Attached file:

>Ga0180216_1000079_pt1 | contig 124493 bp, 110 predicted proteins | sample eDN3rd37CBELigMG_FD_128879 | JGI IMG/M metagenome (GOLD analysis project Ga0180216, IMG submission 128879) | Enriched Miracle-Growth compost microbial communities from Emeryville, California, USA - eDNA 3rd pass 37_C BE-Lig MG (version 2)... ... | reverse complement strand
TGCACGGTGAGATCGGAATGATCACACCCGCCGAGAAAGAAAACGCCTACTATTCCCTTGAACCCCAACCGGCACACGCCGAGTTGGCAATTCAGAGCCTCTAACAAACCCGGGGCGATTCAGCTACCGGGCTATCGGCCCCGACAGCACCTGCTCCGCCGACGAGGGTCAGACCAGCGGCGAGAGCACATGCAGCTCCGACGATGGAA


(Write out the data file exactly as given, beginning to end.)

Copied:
>Ga0180216_1000079_pt1 | contig 124493 bp, 110 predicted proteins | sample eDN3rd37CBELigMG_FD_128879 | JGI IMG/M metagenome (GOLD analysis project Ga0180216, IMG submission 128879) | Enriched Miracle-Growth compost microbial communities from Emeryville, California, USA - eDNA 3rd pass 37_C BE-Lig MG (version 2)... ... | reverse complement strand
TGCACGGTGAGATCGGAATGATCACACCCGCCGAGAAAGAAAACGCCTACTATTCCCTTGAACCCCAACCGGCACACGCCGAGTTGGCAATTCAGAGCCTCTAACAAACCCGGGGCGATTCAGCTACCGGGCTATCGGCCCCGACAGCACCTGCTCCGCCGACGAGGGTCAGACCAGCGGCGAGAGCACATGCAGCTCCGACGATGGAA